lucknow, revolutions of 2 kinds: residency 1857 and ambedkar memorial 2008

“Our lives begin to end the day we become silent about things that matter.” ~ Martin Luther King Jr.

rɛvəˈluːʃ(ə)n/ (noun)
1. a forcible overthrow of a government or social order, in favour of a new system.
2. a dramatic and wide-reaching change in conditions, attitudes, or operation.

Martin Luther King Jr’s above quote is one of my favourites. But not all revolutions are violent massacres aimed at toppling a system by a populace who have reached their limits. At times they are opulent statements made to put a point across. The purpose remains the same. Change. I saw both in Lucknow, in the course of one day. One from way back in 1857, and another from 2008. The disparity was striking. The commonality inspiring. Scroll through, and you will see what I mean. 🙂

The Residency, 1857

The Residency, a European settlement of residential houses, an armoury, stables, dispensaries, and worship places for the British Resident and his staff in Lucknow was built by Asaf-ud-Daula (1775 – 97) in 1775. It was further added on to by Saadat Ali Khan in 1800. They were both following the orders of Asaf’s father Shuja-ud-Daula (1754 – 75) who agreed in 1773 to have a British Resident stationed in Awadh. A move that was to change history.

It was a place for the British East India Company to indulge in genteel past-times and strategic politics in the midst of an India which was slowly but steadily falling into their grip under the guise of trade. And for this very role, it also became the recipient of heavy shelling and counter-shelling in India’s First Independence War in 1857 [led by Begum Hazrat Mahal in Lucknow, wife of the last Nawab, Wajid Ali Shah (1847 – 56)]. A siege which lasted for five months wherein the Residency itself was seized for 87 days.

The Residency was never repopulated. Its pock-marked walls were left aside as a distasteful yet heroic chapter by the ensuing British Crown. For the Indian it is a reminder of the need to revolt if freedom is taken away.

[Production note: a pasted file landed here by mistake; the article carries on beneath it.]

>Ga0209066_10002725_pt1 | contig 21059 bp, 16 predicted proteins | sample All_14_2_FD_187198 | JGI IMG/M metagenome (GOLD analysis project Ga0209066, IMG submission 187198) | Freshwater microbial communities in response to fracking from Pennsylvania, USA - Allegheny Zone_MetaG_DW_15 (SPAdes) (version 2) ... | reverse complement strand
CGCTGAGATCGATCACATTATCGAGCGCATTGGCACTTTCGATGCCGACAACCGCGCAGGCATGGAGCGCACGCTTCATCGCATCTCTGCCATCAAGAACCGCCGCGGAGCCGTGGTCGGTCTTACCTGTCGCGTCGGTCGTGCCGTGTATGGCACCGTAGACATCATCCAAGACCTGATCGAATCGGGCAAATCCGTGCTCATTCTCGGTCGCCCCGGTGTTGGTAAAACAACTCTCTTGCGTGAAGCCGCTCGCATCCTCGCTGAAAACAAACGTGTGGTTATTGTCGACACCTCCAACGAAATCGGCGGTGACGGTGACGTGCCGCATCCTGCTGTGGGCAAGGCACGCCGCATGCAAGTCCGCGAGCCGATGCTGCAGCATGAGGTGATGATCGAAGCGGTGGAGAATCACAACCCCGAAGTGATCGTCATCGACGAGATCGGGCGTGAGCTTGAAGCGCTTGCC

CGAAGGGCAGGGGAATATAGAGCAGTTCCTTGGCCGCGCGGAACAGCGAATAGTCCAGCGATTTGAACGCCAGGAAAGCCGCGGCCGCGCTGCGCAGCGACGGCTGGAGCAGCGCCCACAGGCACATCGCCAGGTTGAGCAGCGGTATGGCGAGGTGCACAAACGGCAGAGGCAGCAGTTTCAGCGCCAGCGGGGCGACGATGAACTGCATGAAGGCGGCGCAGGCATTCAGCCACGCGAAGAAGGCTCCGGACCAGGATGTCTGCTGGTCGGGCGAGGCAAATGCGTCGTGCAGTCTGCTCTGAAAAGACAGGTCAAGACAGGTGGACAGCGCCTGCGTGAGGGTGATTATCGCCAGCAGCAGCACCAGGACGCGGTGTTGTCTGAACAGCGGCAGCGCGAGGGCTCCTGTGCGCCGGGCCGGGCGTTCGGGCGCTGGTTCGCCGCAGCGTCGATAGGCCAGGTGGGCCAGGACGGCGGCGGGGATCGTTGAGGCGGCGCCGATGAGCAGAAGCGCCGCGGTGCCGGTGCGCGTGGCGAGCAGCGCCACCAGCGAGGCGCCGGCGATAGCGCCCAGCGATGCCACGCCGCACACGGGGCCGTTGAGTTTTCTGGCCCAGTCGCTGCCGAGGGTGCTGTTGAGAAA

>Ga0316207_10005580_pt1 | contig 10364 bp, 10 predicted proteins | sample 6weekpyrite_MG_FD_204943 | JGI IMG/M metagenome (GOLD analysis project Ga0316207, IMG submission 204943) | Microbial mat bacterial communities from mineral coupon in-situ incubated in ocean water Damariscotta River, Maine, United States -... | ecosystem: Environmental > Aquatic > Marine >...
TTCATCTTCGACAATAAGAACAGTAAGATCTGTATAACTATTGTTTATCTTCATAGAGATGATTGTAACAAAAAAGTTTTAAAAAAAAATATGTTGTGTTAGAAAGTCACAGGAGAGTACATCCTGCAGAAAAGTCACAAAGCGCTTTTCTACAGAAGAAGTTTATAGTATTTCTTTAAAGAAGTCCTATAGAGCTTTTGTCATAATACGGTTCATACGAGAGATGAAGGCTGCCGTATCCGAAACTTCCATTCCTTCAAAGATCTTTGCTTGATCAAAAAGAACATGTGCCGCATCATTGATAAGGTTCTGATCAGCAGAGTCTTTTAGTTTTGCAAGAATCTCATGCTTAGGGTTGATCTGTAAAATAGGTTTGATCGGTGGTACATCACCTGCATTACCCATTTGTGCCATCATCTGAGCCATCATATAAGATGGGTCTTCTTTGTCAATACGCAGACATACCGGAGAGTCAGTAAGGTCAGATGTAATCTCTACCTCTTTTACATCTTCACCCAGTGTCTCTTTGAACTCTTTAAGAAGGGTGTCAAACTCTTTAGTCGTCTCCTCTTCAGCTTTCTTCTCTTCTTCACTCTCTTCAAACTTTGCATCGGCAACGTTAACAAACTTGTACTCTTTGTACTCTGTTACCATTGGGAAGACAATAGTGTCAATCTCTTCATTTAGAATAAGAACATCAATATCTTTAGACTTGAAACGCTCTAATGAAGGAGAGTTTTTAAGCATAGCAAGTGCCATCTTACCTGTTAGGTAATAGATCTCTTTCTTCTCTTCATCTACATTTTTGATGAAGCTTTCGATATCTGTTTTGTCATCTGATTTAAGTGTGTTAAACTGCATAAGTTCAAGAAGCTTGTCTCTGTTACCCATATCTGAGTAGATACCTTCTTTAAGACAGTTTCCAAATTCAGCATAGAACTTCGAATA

Left: The 80-pounder smoothbore muzzle loading cannon, one of four, that was used by the Royal Indian Artillery to recapture the Residency in 1857; Right and Below: Probably the most imposing structure in the whole complex, the Banqueting Hall was built by Nawab Saadat Ali Khan for banquets to be held in his own honour. At one time it comprised grand saloons furnished with chandeliers, mirrors, and silk-clad divans.

The site is dotted with memorials put up by the British Raj honouring its men who died during the siege. The one above reads: “In memory of Major General Sir Henry Lawrence and the brave men who fell in defence of the Residency, AD 1857.”

Below Right: Henry Lawrence’s grave in St. Mary Church and Cemetery inside the Residency, where 2,000 of the defenders were mass buried, many with just a quick prayer: “Here lies Henry Lawrence who tried to do his Duty. May the Lord have mercy on his Soul. Born 28th June 1806. Died 4th July 1857.”

Bhimrao Ambedkar Memorial, 2008

Whilst social inequality is often associated with foreign oppression, more often than not it is also the result of indigenous warped social systems. One that India has been privy to on a large scale with its caste system. And one that has incited revolutions of a different kind.

Social reformers such as Jyotirao Phule, Birsa Munda, and Bhimrao Ambedkar, amongst others, have done extensive work in this area to level the field. Bhimrao Ambedkar Memorial, in Gomti Nagar, Lucknow, is a sprawling granite and red sandstone extravaganza about this revolution. In honour of all those who have dedicated their lives to the cause, it was built by Mayawati, a Dalit herself [a member of the lowest caste in the traditional Indian caste system]. Mayawati, now 61, rose the ranks to become National President of the Bahujan Samaj Party in 2003, and has held the position of Chief Minister of Uttar Pradesh for four times.

A whopping Rs. 7 billion was spent on the 107-acre park. And it shows. It is at its most ethereal self at dusk and night when the scores of pillars and elephants are bathed in white light. Visiting it was an impromptu decision, and one that left me spellbound at its beauty, as well as pondering on the forms revolutions could take.

Ambedkar Stupa, the core of the entire memorial, contains a number of bronzes depicting key points in Ambedkar’s life. Under a large seated statue of his in Lincoln-style, a plaque reads: Mera jeevan sangharsh hi mera sandesh hai. [My struggle of life is my only message.]

Centre-piece of the colonnaded semi-circular Bhimrao Ambedkar Samajik Parivartan Gallery—a towering bronze statue of Dr Bhimrao Ambedkar.

The vast treeless complex with slender elephant-headed pillars was designed by Satish Gujral, architect and brother of India’s former Prime Minister, IK Gujral.